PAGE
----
Adelicate mist weaves through the clumps of grass. Dew drops glisten like topaz crystals in the pale dawn. Daybreak during a trip to Kaziranga National Park is a breathtaking transition from cold grey to brilliant gold. Swamp deer, graceful silhouettes against the glowing horizon, trot past wild buffaloes wallowing in secluded mud baths. Gilded grass turns to green, and the nip in the air ebbs, warmed by the rising sun. A new day dawns on the grassland. Our elephants amble on in silence, rustling through the freshness. There is hushed anticipation as we proceed deeper into the grassy plain. “We will see them for sure,” whispers our mahout. A noisy family on one of the elephants is shushed by the disapproving guard, much to our relief. The grass around us gets taller, one can now see why this is called ‘elephant’ grass — if it were not for the people on its back, we would barely be able to spot the elephant ahead of us. I resist the temptation to run my fingers along the graceful dewy blades snapping past me; if you catch the edge, it can slice pretty meanly into your finger. We squelch through a marshy patch, tipping precariously as our elephant yanks one foot out, only to sink another one in. We arrive at a steamy waterhole and, apparition- like, two rhinos emerge amidst the tall grass. That is Kaziranga for you.
While we watch from a distance, they fall back to their playful exchange, one nosing the other gently on the head, a rare gesture among adult rhinos. They seem so at peace; the intimate safety of the mist and the silence of the grassland quieten all of us, 25-odd tourists on elephant back. The sun is higher and the grassland colours have now come alive. The next rhino we come across has just risen from a wallow and is grazing on tender grass, his hide washed clean. An egret lands on his back to catch an easy snack. Foraging intently, this rhino seems unperturbed by the ring of elephants and humans around him. This time some mahouts oblige requests for a closer view. And soon the moment is safely stashed in digital memory cards! Later in the day, at the end of our morning jeep safari, we wait to see if a rhino we’ve spotted in the grassland below will cross the road; instead, it decides to clamber onto the road, lower its head and give us quite a chase. It is only in those few terrifyingly exhilarating moments at the back of the fleeing jeep that I actually realise the power and speed these ponderous animals can muster. And Kaziranga National Park is the world’s last major stronghold of these magnificent creatures.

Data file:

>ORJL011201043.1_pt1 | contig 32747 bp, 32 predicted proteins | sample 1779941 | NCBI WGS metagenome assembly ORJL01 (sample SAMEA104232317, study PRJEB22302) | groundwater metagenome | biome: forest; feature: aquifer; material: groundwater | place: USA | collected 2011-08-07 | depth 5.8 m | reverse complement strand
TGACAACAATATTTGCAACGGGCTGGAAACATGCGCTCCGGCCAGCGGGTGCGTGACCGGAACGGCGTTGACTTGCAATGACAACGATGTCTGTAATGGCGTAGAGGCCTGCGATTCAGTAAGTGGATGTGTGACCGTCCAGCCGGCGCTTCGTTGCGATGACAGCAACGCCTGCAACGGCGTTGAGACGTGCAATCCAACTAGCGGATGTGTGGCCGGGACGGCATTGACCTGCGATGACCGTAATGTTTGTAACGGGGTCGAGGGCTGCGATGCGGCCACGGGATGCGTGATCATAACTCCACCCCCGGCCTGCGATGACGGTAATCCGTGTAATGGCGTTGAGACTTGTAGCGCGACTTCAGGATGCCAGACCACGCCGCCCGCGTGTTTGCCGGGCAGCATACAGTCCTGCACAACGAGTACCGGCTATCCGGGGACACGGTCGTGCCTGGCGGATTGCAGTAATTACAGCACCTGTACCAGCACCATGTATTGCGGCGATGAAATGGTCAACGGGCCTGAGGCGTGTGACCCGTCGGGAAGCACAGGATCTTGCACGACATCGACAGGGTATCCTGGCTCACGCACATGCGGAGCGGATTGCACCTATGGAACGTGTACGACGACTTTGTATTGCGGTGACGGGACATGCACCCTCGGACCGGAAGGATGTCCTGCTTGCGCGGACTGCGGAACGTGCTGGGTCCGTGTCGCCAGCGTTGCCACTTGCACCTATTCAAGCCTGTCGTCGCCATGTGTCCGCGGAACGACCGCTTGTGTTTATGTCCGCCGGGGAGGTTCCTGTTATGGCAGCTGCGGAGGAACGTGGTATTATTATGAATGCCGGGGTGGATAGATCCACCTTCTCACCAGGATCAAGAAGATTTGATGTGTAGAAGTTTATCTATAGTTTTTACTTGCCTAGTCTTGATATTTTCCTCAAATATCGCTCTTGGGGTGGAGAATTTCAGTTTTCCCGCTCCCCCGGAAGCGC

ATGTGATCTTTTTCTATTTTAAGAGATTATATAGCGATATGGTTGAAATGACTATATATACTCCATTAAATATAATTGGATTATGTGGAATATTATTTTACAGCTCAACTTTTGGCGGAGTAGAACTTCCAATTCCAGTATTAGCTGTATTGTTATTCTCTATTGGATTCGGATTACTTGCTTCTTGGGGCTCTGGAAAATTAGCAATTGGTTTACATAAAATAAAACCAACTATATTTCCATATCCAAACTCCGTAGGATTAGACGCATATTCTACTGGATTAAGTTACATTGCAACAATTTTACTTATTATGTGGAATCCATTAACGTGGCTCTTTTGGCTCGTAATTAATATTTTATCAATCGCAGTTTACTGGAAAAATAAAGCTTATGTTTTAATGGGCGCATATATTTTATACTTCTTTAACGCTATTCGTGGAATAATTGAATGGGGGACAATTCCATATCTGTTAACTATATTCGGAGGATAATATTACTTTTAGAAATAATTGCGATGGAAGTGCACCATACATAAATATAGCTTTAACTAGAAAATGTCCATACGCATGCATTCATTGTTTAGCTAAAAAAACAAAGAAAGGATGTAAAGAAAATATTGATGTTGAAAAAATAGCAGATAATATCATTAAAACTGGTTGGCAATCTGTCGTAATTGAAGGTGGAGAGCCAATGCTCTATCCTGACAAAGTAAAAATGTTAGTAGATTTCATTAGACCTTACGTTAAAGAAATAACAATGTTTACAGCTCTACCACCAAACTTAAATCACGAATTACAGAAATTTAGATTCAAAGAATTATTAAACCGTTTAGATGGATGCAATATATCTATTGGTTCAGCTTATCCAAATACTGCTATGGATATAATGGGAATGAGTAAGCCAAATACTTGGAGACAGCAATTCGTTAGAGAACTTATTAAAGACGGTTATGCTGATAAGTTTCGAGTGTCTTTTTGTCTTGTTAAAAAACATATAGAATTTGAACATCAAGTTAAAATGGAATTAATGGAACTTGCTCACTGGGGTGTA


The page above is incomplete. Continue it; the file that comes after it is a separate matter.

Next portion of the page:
Kaziranga, in the language of the Karbi tribe, means ‘where the mountain goat has water’. It was a swampy, almost inaccessible wetland, used as hunting grounds by local tribes and shikaris up to 1905, when Lord Curzon proposed to declare it a reserve forest. This declaration was finalised and the area officially closed for shooting in 1908. In 1950, it was declared a wildlife sanctuary and, in 1974, Kaziranga was given its current status as a National Park. Flat grasslands with streams and, large, landlocked water bodies (beels) constitute Kaziranga’s terrain. Tall elephant grass covers most of the land, sometimes opening into foraging grounds with shorter grasses, few tall trees and cane thickets. A river and many rhinos Almost every year in the monsoon, Kaziranga is submerged by the backflow of the Brahmaputra in spate — this flood helps rejuvenate the forest, recharges the wetlands with fish stock, clears hyacinth and other debris, and brings in silt to give the grassland new life. However, in some years, when the flood level rises drastically, there is widespread loss of wildlife as animals cannot get to high ground fast enough. Declared a World Heritage Site by UNESCO in 1985, Kaziranga is acknowledged for its importance as one of the last undisturbed habitats of the great Indian one-horned rhinoceros. That adds one more to the many other UNESCO World Heritage Sites in the country. Thanks to conservation efforts, today there are over 1,500 rhinos here. It is also home to over 70 per cent of the world’s wild buffalo population. The rare swamp deer is also found in plenty here. Kaziranga sustains over a 1,000 wild elephants and 450 species of wetland, grassland and woodland birds, of which 18 are globally threatened. The huge number of rhinos and the threat of an epidemic wiping out the population, has led to suggestions that rhinos be moved to other parts of Assam.
Some fast facts to remember
Kaziranga NP in Central Assam is the state’s premier wildlife habitat and stretches east to west along the south bank of the Brahmaputra, which marks its northern boundary. The Karbi Anglong Hills run along its southern boundary. It spreads across two districts, Nagaon and Golaghat.
88 km W of Jorhat, 215 km NE of Guwahati
Route from Guwahati
NH37 to Kaziranga NP via Dispur, Nagaon, Jakhalabandha and Hatikhuli. To know more, check out ixigo’s page on Guwahati to Kazirang .
When to go
November to late March, early April. Best sightings are in end of March to early April.
Park closes from May to mid- October.
Go there for Rhinos, elephants, hoolock gibbons.
Wildlife/ Forest Dept office DFO Bokakhat, Dist Jorhat; Tel: +91-3776-268007 STD code Kohora 03776.